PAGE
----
Without being a physician, his college training had taught this great-hearted man how to ward off many forms of disease and given him a knowledge of the springs of health and happiness. In this way oft he served the Indians who became his unchanging allies. Once they knew that for a certainty he never carried weapons with him, that his heart was a cup overflowing with kindness to every living thing, that he could bind up the warrior's wounds and heal the chief's sickness and lift the dying papoose out of the arms of death back to life again, they gave him their full
confidence and looked upon him with wonder akin to worship.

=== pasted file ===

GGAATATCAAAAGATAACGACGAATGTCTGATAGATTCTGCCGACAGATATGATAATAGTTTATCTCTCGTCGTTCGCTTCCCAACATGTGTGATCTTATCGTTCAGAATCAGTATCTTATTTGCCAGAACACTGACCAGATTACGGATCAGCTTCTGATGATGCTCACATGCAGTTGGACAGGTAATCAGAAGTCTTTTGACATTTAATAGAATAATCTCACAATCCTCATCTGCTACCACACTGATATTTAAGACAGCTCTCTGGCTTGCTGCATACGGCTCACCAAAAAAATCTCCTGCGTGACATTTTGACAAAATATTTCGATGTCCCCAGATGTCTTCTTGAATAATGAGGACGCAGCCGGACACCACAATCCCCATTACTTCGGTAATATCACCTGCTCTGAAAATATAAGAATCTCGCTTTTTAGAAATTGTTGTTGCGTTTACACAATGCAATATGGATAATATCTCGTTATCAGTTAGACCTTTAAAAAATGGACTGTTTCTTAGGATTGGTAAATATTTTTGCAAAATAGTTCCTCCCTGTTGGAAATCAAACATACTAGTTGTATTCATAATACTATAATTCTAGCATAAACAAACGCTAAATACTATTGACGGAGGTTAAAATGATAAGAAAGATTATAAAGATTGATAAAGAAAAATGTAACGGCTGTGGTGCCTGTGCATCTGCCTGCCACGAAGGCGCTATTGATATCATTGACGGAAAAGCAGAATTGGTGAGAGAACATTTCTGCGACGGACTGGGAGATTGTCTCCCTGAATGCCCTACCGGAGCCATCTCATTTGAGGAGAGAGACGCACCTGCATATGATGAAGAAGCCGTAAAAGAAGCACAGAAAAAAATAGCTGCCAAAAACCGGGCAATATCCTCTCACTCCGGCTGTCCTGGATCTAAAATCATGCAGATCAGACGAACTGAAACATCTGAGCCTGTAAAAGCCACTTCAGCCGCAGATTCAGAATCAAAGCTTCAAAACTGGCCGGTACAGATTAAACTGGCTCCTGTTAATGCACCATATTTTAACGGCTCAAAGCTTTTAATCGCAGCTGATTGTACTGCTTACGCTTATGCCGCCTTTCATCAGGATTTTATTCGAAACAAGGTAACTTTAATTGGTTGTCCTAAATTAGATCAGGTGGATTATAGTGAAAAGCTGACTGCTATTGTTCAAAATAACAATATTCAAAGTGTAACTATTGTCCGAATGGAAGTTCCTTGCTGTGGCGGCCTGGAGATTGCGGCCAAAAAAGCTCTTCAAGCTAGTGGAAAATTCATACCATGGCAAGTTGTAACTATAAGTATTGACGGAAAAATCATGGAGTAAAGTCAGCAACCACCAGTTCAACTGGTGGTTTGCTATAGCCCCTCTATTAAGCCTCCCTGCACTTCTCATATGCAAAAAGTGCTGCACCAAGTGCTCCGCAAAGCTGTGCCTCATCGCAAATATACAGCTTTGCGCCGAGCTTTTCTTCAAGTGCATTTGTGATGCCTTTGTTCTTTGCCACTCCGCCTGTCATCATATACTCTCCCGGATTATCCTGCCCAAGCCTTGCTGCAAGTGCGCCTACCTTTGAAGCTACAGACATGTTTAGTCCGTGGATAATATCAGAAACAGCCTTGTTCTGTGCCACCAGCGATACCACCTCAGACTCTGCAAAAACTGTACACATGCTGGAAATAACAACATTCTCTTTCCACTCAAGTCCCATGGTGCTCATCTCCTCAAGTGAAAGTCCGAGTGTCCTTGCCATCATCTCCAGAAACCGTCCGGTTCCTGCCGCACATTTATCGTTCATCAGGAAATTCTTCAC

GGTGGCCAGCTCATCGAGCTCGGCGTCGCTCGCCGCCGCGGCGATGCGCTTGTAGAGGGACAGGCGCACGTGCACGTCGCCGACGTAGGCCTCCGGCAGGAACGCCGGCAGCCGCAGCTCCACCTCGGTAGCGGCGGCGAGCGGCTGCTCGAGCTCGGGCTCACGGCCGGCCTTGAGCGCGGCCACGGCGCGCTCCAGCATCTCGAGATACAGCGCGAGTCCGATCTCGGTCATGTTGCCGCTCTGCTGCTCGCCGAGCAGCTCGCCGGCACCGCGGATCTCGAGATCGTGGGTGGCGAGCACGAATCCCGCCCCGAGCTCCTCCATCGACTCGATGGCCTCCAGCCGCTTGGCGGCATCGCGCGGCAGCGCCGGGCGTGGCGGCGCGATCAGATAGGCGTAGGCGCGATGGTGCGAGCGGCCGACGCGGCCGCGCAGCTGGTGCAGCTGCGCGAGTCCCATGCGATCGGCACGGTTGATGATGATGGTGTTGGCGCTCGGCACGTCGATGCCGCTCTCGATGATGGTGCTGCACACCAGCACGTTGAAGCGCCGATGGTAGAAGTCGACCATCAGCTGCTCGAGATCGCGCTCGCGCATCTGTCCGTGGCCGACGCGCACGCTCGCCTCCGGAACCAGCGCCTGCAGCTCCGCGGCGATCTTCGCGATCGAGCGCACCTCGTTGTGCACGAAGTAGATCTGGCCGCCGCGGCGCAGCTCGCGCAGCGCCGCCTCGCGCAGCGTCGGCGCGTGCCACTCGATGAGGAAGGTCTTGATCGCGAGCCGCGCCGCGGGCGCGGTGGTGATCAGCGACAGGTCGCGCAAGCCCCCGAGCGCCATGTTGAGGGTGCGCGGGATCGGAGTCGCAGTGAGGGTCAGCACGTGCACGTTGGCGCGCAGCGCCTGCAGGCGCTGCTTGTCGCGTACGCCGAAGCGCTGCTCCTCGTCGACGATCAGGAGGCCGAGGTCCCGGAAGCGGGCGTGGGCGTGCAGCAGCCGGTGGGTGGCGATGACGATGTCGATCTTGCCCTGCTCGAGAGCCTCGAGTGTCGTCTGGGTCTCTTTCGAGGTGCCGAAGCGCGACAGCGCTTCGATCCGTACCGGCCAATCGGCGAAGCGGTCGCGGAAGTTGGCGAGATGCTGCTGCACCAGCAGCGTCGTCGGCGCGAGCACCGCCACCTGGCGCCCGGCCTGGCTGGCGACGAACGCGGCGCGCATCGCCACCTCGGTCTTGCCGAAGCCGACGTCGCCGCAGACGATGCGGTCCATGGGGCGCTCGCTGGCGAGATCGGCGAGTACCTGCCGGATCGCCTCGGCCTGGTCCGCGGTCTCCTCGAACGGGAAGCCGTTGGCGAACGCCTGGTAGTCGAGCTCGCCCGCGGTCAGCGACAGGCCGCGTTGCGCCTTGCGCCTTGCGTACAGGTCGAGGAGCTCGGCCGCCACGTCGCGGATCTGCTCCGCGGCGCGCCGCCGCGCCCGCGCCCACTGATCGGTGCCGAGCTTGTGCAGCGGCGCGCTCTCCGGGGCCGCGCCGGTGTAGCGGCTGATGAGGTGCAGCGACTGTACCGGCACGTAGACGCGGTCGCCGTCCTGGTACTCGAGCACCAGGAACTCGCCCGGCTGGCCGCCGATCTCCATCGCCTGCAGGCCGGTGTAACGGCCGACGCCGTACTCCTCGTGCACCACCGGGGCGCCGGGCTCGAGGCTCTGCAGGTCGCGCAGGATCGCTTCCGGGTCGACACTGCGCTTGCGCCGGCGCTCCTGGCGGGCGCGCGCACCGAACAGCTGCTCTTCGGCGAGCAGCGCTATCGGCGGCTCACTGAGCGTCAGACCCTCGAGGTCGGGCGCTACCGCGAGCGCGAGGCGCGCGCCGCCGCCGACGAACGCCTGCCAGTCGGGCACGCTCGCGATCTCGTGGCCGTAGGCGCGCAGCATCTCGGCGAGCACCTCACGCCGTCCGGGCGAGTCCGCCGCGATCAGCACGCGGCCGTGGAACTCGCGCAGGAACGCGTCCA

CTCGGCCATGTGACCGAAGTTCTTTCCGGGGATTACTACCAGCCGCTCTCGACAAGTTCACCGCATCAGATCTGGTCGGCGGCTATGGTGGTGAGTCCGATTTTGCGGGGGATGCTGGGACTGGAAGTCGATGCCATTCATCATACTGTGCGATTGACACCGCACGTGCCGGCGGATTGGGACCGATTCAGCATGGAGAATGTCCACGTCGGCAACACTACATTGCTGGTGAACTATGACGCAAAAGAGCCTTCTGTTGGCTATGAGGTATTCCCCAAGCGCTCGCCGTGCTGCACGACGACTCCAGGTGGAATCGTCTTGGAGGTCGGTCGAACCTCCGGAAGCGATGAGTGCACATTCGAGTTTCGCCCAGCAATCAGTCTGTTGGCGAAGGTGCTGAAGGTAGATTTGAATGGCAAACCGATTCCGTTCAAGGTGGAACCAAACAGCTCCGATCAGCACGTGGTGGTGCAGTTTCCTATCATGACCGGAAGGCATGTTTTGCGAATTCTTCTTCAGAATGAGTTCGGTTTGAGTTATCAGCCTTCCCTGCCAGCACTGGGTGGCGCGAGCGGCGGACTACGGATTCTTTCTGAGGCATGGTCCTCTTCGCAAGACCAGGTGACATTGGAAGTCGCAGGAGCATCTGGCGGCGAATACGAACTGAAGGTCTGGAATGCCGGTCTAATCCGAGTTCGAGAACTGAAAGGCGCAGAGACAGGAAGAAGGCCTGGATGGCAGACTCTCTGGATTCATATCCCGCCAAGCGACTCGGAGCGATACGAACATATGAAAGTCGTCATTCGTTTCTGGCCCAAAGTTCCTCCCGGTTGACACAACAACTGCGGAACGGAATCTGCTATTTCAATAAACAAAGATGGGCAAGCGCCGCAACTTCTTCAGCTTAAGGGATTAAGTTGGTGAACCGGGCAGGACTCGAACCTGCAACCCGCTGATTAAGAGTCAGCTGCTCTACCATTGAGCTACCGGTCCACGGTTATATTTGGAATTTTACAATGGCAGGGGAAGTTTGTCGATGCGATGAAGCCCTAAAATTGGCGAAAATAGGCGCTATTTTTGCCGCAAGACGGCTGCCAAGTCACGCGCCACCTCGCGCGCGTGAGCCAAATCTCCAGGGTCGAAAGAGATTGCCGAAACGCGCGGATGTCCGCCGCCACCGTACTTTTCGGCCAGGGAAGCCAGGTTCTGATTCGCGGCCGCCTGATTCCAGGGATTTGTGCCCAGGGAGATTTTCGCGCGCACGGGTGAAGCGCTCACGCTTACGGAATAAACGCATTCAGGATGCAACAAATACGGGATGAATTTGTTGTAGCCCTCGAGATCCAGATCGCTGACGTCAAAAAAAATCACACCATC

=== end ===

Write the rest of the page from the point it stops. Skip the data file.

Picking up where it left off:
Without thought of danger he went a full hundred miles into the forest beyond the uttermost rim of the settlements, and for months at a time he lived with the forest children. He taught them how to guard the water springs and keep them pure. In the winter when the tepees and camps threatened the purity of the brooks, he led the braves up the hills toward higher springs of water. Living in tepees whose only chimney was a hole at the top of the tent, where smoke on windy days was incessant, where the eyes of the children were constantly inflamed and through ignorance loss of sight was common, this man with his knowledge of simple remedies taught the Indians how to save their children from blindness and incessant pain. Oft he warned the red men against the traders with their fire water and the land sharks with their lying words and the government agents who used their office for spoiling the red children of the forest, going from tent to tent and village to village he brought the red man health and not sickness, peace not guns and whiskey, friendship not the greed that rob the Indians of lands and title deeds.